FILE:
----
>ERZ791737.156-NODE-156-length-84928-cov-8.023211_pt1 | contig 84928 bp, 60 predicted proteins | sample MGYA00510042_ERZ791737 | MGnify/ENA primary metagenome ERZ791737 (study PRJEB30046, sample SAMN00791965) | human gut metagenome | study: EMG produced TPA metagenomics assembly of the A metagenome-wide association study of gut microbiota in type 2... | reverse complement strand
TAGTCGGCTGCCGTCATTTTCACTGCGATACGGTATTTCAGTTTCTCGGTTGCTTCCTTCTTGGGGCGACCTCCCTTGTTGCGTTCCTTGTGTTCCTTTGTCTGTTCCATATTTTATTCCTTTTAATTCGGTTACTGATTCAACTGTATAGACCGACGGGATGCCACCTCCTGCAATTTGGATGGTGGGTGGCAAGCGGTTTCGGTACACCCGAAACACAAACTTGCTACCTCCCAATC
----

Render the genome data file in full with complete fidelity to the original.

>ERZ791737.156-NODE-156-length-84928-cov-8.023211_pt1 | contig 84928 bp, 60 predicted proteins | sample MGYA00510042_ERZ791737 | MGnify/ENA primary metagenome ERZ791737 (study PRJEB30046, sample SAMN00791965) | human gut metagenome | study: EMG produced TPA metagenomics assembly of the A metagenome-wide association study of gut microbiota in type 2... | reverse complement strand
TAGTCGGCTGCCGTCATTTTCACTGCGATACGGTATTTCAGTTTCTCGGTTGCTTCCTTCTTGGGGCGACCTCCCTTGTTGCGTTCCTTGTGTTCCTTTGTCTGTTCCATATTTTATTCCTTTTAATTCGGTTACTGATTCAACTGTATAGACCGACGGGATGCCACCTCCTGCAATTTGGATGGTGGGTGGCAAGCGGTTTCGGTACACCCGAAACACAAACTTGCTACCTCCCAATC